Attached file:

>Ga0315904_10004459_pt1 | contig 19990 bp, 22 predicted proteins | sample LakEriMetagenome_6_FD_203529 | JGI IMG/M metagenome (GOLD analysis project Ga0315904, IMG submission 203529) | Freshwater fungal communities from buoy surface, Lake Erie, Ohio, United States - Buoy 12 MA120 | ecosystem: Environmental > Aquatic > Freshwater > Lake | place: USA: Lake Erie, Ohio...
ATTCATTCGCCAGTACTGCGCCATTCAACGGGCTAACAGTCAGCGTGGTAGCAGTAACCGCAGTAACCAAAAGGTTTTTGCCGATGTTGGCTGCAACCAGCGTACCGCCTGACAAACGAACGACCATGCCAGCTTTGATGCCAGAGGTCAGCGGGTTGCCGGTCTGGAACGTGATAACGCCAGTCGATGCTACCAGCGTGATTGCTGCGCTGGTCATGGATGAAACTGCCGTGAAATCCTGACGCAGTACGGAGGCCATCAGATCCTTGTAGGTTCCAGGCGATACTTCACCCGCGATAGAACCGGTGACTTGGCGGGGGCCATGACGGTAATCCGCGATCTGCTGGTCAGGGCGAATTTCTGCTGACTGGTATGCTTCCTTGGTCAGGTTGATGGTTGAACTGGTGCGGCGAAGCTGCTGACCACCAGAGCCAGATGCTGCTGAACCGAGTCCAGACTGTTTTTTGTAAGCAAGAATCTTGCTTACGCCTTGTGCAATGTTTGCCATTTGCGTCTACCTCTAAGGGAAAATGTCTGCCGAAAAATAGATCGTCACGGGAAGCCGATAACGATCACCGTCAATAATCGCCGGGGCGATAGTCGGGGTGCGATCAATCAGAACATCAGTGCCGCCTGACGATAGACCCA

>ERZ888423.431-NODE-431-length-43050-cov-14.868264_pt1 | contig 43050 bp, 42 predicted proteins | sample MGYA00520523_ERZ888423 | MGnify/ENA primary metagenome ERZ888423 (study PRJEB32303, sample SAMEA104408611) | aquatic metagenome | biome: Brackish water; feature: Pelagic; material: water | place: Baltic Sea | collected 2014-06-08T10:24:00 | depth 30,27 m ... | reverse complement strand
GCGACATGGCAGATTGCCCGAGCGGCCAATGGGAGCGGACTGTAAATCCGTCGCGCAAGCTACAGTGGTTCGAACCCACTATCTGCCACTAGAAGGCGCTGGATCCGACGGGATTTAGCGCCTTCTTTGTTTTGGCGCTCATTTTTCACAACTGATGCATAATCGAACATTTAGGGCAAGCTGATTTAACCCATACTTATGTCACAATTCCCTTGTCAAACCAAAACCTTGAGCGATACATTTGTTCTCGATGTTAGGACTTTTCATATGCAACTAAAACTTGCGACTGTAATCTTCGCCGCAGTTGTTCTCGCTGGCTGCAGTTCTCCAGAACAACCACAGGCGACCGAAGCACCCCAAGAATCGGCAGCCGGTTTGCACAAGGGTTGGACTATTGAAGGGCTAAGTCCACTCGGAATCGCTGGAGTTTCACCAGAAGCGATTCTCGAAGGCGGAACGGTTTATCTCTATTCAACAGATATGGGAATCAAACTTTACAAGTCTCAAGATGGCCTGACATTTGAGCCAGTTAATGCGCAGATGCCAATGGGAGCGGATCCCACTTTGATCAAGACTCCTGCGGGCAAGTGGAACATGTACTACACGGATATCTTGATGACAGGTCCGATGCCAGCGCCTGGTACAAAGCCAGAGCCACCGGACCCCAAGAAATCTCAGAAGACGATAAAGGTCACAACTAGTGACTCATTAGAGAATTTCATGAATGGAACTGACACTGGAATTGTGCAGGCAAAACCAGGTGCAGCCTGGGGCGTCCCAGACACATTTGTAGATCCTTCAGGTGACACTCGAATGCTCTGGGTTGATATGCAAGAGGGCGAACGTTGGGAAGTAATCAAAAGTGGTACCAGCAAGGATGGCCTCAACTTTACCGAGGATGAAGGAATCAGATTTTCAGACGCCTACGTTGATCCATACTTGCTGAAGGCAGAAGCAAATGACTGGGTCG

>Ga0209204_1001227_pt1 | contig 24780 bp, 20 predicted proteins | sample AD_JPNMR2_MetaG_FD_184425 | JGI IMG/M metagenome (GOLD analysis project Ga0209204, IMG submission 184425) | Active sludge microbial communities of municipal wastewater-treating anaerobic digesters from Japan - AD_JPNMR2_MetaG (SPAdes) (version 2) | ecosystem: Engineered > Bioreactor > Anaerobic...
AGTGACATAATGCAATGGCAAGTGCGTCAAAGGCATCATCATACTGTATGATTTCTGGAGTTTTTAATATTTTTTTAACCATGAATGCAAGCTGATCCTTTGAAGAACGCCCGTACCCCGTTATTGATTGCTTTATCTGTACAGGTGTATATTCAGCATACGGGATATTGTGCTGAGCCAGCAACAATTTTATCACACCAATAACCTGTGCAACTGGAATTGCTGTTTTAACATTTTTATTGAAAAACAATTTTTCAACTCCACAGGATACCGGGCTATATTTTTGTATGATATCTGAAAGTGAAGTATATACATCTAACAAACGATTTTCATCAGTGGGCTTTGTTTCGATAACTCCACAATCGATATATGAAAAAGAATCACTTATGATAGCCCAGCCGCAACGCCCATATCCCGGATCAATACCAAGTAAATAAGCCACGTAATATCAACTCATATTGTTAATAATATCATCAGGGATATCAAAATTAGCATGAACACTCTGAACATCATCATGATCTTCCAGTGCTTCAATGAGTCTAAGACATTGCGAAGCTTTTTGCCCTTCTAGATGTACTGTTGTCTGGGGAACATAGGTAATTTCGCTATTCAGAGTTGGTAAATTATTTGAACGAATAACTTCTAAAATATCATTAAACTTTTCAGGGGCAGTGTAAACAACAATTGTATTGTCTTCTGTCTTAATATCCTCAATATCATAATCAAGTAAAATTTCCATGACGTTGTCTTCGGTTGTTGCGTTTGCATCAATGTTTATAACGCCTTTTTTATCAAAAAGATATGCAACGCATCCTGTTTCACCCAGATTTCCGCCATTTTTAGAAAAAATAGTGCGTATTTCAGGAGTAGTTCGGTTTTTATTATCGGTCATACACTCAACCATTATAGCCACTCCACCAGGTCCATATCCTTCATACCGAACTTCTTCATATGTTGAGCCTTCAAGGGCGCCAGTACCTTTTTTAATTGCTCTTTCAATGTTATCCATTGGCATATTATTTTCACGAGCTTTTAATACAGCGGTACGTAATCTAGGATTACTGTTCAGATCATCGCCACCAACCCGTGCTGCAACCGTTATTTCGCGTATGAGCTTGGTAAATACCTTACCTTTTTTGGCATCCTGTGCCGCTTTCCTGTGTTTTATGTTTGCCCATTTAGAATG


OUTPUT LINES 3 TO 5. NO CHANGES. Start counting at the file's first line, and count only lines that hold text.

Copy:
>ERZ888423.431-NODE-431-length-43050-cov-14.868264_pt1 | contig 43050 bp, 42 predicted proteins | sample MGYA00520523_ERZ888423 | MGnify/ENA primary metagenome ERZ888423 (study PRJEB32303, sample SAMEA104408611) | aquatic metagenome | biome: Brackish water; feature: Pelagic; material: water | place: Baltic Sea | collected 2014-06-08T10:24:00 | depth 30,27 m ... | reverse complement strand
GCGACATGGCAGATTGCCCGAGCGGCCAATGGGAGCGGACTGTAAATCCGTCGCGCAAGCTACAGTGGTTCGAACCCACTATCTGCCACTAGAAGGCGCTGGATCCGACGGGATTTAGCGCCTTCTTTGTTTTGGCGCTCATTTTTCACAACTGATGCATAATCGAACATTTAGGGCAAGCTGATTTAACCCATACTTATGTCACAATTCCCTTGTCAAACCAAAACCTTGAGCGATACATTTGTTCTCGATGTTAGGACTTTTCATATGCAACTAAAACTTGCGACTGTAATCTTCGCCGCAGTTGTTCTCGCTGGCTGCAGTTCTCCAGAACAACCACAGGCGACCGAAGCACCCCAAGAATCGGCAGCCGGTTTGCACAAGGGTTGGACTATTGAAGGGCTAAGTCCACTCGGAATCGCTGGAGTTTCACCAGAAGCGATTCTCGAAGGCGGAACGGTTTATCTCTATTCAACAGATATGGGAATCAAACTTTACAAGTCTCAAGATGGCCTGACATTTGAGCCAGTTAATGCGCAGATGCCAATGGGAGCGGATCCCACTTTGATCAAGACTCCTGCGGGCAAGTGGAACATGTACTACACGGATATCTTGATGACAGGTCCGATGCCAGCGCCTGGTACAAAGCCAGAGCCACCGGACCCCAAGAAATCTCAGAAGACGATAAAGGTCACAACTAGTGACTCATTAGAGAATTTCATGAATGGAACTGACACTGGAATTGTGCAGGCAAAACCAGGTGCAGCCTGGGGCGTCCCAGACACATTTGTAGATCCTTCAGGTGACACTCGAATGCTCTGGGTTGATATGCAAGAGGGCGAACGTTGGGAAGTAATCAAAAGTGGTACCAGCAAGGATGGCCTCAACTTTACCGAGGATGAAGGAATCAGATTTTCAGACGCCTACGTTGATCCATACTTGCTGAAGGCAGAAGCAAATGACTGGGTCG

>Ga0209204_1001227_pt1 | contig 24780 bp, 20 predicted proteins | sample AD_JPNMR2_MetaG_FD_184425 | JGI IMG/M metagenome (GOLD analysis project Ga0209204, IMG submission 184425) | Active sludge microbial communities of municipal wastewater-treating anaerobic digesters from Japan - AD_JPNMR2_MetaG (SPAdes) (version 2) | ecosystem: Engineered > Bioreactor > Anaerobic...